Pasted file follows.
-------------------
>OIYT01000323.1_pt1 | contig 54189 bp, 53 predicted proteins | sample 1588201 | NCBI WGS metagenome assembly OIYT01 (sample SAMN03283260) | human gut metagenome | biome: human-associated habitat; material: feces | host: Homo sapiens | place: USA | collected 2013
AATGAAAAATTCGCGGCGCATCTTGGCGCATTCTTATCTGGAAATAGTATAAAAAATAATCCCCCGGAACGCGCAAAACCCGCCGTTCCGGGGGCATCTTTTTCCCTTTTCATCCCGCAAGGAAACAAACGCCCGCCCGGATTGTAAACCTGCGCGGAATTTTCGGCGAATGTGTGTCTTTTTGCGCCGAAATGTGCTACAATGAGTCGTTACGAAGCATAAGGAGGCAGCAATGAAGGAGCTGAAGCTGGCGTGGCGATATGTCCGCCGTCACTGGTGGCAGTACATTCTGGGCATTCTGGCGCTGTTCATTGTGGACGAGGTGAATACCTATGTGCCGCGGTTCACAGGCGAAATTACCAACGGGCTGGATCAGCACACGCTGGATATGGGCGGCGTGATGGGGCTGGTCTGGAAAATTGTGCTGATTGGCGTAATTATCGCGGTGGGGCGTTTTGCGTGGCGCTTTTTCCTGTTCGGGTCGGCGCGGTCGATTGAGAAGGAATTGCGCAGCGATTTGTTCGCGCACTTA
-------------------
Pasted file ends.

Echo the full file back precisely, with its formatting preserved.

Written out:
>OIYT01000323.1_pt1 | contig 54189 bp, 53 predicted proteins | sample 1588201 | NCBI WGS metagenome assembly OIYT01 (sample SAMN03283260) | human gut metagenome | biome: human-associated habitat; material: feces | host: Homo sapiens | place: USA | collected 2013
AATGAAAAATTCGCGGCGCATCTTGGCGCATTCTTATCTGGAAATAGTATAAAAAATAATCCCCCGGAACGCGCAAAACCCGCCGTTCCGGGGGCATCTTTTTCCCTTTTCATCCCGCAAGGAAACAAACGCCCGCCCGGATTGTAAACCTGCGCGGAATTTTCGGCGAATGTGTGTCTTTTTGCGCCGAAATGTGCTACAATGAGTCGTTACGAAGCATAAGGAGGCAGCAATGAAGGAGCTGAAGCTGGCGTGGCGATATGTCCGCCGTCACTGGTGGCAGTACATTCTGGGCATTCTGGCGCTGTTCATTGTGGACGAGGTGAATACCTATGTGCCGCGGTTCACAGGCGAAATTACCAACGGGCTGGATCAGCACACGCTGGATATGGGCGGCGTGATGGGGCTGGTCTGGAAAATTGTGCTGATTGGCGTAATTATCGCGGTGGGGCGTTTTGCGTGGCGCTTTTTCCTGTTCGGGTCGGCGCGGTCGATTGAGAAGGAATTGCGCAGCGATTTGTTCGCGCACTTA